Speaking with the tongue of Melkor

Robert Brown

New Member
"For of this summons came many woes that after befell; yet those who hold that the Valar erred, thinking rather of the bliss of Valinor than of the Earth, and seeking to wrest the will of Ilúvatar to their own pleasure, speak with the tongues [read tongue] of Melkor."

It seems to me, that this sentence is being misunderstood. The speaking with the tongue of Melkor is ascribing those motivations to the Valar in summoning the Elves, not in saying that it was an error at all. Indeed, we are told in the immediately preceding clause that much hurt came of the Valar's action--an odd choice of rhetoric for someone seeking to cast them as inerrant. With this reading, the invention of a state of mind of the narrator or positing that Tolkien briefly considered making the Valar infallible is not necessary.
 

Flammifer

Well-Known Member
Hi Robert,

Let me try to paraphrase your comment, so that I am sure that I understand it. (Correct me if I get it wrong.)

I think I hear you say: speaking 'with the tongue of Melkor, might apply to those who consider that the Valar erred due to thinking more of the bliss of Valinor rather than of the Earth as a whole; and it might also apply to those who consider that the Valar erred due to seeking to wrest the will of Iluvatar to their own pleasure.

In short, I think that you are saying that those who question the motivations of the Valar are 'speaking with the tongue of Melkor', but those who consider the action of the Valar to have been an error (though well intentioned) are not 'speaking with the tongue of Melkor'.

Is that correct?

If so, I think I agree with you. I suspect that taking some of the Elves to Valinor was an error (compounded perhaps by taking none of the Men to Valinor?). However, I do think it a well intentioned error. So, I like your thought that those who 'speak with the tongues of Melkor' are those who question the motives of the Valar, rather than those who question the wisdom of their actions.
 

Bruc3w4yn3

New Member
"For of this summons came many woes that after befell; yet those who hold that the Valar erred, thinking rather of the bliss of Valinor than of the Earth, and seeking to wrest the will of Ilúvatar to their own pleasure, speak with the tongues [read tongue] of Melkor."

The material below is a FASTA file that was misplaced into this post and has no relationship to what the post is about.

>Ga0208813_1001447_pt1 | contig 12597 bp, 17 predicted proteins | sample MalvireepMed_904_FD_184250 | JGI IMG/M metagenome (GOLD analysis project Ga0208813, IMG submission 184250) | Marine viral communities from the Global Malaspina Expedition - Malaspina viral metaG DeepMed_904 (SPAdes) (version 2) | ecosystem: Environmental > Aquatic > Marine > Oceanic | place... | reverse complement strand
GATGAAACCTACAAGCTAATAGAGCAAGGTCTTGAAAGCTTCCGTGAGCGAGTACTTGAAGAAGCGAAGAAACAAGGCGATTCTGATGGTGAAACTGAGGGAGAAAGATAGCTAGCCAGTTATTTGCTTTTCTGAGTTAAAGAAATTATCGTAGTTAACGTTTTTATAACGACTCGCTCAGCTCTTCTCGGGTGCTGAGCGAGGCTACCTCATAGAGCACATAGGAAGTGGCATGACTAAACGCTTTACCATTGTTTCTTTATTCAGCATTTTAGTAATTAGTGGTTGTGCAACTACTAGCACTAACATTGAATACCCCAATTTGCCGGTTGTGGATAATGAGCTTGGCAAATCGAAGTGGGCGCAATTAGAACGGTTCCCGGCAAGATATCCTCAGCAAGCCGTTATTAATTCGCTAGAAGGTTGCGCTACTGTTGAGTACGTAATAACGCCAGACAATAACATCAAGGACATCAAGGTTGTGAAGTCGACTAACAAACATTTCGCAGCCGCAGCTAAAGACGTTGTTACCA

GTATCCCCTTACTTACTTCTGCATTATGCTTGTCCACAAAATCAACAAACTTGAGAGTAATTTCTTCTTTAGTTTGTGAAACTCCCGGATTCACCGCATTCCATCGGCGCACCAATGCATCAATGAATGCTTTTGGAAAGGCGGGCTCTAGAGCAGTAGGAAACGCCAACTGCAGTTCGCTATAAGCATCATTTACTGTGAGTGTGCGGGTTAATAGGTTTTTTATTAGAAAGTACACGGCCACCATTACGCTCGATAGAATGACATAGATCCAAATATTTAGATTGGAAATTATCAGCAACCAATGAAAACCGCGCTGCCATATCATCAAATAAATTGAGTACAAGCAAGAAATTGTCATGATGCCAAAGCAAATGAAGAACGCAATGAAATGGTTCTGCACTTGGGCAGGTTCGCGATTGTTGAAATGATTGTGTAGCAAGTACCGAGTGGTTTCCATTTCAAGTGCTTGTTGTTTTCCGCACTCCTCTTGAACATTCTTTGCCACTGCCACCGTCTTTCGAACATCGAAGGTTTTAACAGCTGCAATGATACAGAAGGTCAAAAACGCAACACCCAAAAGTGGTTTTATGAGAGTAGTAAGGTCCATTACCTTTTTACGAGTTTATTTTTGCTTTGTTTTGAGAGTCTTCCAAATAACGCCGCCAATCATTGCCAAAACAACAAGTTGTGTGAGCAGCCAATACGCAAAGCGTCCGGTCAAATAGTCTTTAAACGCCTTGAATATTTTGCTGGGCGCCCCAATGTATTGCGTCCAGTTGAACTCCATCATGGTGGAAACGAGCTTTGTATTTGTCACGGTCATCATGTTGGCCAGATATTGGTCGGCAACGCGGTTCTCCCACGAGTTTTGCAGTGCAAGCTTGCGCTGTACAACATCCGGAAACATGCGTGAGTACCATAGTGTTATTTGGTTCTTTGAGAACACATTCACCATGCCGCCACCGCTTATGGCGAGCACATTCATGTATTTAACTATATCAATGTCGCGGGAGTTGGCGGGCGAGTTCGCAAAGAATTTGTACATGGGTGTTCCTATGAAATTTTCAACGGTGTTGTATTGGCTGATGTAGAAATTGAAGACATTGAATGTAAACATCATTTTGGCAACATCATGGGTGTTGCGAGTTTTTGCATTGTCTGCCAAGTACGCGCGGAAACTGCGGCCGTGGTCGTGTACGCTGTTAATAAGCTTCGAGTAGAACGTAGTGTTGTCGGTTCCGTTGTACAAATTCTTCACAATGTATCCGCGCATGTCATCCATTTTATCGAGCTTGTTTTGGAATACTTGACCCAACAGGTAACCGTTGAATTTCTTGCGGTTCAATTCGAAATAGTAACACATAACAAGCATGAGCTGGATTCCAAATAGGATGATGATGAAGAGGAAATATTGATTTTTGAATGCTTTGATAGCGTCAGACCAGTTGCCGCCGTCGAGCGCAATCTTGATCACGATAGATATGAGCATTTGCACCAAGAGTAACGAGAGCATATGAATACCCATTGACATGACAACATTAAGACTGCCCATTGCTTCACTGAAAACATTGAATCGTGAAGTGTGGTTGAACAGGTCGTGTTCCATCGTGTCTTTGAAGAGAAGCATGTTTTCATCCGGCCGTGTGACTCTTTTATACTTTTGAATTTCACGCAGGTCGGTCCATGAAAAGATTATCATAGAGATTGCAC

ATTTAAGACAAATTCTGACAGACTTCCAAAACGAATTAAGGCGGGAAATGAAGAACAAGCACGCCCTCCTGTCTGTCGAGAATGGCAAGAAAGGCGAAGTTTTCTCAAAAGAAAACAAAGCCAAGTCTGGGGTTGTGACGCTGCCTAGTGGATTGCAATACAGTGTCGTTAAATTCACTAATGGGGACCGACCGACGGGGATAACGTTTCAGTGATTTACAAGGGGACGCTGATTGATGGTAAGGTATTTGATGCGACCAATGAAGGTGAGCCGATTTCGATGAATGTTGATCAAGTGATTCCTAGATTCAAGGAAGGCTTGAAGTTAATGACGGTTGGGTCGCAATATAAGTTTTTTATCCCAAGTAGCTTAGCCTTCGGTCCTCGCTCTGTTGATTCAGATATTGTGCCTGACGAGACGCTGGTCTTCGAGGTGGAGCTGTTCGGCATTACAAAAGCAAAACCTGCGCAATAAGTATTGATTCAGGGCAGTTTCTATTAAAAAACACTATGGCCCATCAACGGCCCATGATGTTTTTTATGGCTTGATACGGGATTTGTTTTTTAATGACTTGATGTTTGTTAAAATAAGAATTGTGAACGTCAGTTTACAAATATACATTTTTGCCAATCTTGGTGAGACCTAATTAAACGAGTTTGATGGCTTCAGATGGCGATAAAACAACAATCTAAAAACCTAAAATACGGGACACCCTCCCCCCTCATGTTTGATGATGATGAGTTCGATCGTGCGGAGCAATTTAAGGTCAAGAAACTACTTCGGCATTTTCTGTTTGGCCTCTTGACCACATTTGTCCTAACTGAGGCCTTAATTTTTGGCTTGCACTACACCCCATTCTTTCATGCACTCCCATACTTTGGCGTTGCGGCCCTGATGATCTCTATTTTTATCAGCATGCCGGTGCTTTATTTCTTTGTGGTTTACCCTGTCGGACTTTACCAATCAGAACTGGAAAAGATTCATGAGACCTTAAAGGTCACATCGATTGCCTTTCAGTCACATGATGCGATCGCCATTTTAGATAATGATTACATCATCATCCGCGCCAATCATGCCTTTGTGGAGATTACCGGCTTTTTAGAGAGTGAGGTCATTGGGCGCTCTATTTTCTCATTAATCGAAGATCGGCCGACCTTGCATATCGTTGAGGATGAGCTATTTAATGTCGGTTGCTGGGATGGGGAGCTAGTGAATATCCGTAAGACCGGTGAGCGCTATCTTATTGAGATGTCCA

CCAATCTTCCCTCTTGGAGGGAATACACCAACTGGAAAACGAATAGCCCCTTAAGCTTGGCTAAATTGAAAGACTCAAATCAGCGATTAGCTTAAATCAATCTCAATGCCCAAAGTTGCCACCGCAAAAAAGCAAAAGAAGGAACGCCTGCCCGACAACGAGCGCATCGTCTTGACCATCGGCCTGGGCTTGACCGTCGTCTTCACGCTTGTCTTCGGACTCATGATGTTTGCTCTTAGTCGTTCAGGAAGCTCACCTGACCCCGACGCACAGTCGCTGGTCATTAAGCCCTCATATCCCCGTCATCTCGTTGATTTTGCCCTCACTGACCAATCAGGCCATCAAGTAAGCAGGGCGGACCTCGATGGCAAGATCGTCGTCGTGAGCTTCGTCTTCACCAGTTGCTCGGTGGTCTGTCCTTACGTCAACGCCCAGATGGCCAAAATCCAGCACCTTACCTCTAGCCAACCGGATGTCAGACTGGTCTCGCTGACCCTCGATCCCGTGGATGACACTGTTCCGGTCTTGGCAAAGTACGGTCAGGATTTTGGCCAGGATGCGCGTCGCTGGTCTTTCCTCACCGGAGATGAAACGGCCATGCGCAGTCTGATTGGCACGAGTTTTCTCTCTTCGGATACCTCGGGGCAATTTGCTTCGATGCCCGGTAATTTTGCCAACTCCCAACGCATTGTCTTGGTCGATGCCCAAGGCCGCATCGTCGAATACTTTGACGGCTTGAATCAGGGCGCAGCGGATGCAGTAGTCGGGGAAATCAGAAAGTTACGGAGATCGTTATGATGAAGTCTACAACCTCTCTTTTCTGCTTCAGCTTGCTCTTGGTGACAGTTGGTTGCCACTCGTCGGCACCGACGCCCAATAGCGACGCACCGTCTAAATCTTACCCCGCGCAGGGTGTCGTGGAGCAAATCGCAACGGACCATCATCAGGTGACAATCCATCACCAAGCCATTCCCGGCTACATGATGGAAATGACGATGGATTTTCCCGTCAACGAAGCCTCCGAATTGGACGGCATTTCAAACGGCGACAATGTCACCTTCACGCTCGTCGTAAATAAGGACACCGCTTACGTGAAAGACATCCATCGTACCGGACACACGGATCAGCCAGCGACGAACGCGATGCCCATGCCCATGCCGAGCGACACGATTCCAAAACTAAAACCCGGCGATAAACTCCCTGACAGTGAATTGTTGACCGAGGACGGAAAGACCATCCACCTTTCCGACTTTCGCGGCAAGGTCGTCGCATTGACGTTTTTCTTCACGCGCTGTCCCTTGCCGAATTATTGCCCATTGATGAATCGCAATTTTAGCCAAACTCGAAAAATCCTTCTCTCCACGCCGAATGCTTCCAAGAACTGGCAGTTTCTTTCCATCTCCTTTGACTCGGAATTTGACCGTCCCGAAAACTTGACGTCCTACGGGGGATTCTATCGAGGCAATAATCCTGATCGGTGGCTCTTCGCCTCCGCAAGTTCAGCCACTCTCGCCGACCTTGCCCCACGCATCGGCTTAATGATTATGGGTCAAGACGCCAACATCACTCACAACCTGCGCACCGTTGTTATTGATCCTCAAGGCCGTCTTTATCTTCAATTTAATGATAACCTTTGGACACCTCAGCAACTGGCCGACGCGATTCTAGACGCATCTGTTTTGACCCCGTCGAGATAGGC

So, let's diagram, because I think that you are 100% hitting the nail on the head. Firstly,

"For of this // *summons* // came many *woes* // that after befell;"

Dependant clause // subject // independent clause // prepositional phrase

In short, woes came from the summons which the Valar issued for the Eldar to come to Valinor (support for Eldar fault).

The following comes after semi-colon, which by definition means the next part is a complete sentence. I want to emphasize this because we will have to reckon with whom we are to apply the clause "speak with the tongues of Morgoth."

yet those who hold that the Valar erred, // thinking rather of the bliss of Valinor than of the Earth, // and seeking to wrest the will of Ilúvatar to their own pleasure, // *speak* with the tongues [read tongue] of Melkor."

Subject // dependent clause // second dependent clause // independent clause

We can see that the first two clauses lack a verb, and therefore must be dependent clauses. The verb in question is "speak." Who is speaking? The only subject in this sentence is those (who hold that the valar erred), which is important, as we already established that this must be a complete sentence.

I hope that this is not getting too deep into the woods for something which is probably already accepted by what Robert Brown has posted, but I know how much Professor Olsen enjoys sentence diagramming, and I have to admit that my brain likes the order of it all. Also please forgive me if some of the "dependent clauses" are more precisely something else, I only wanted to give a cursory illustration that they are not the independent clauses so that they didn't trip me up.
 
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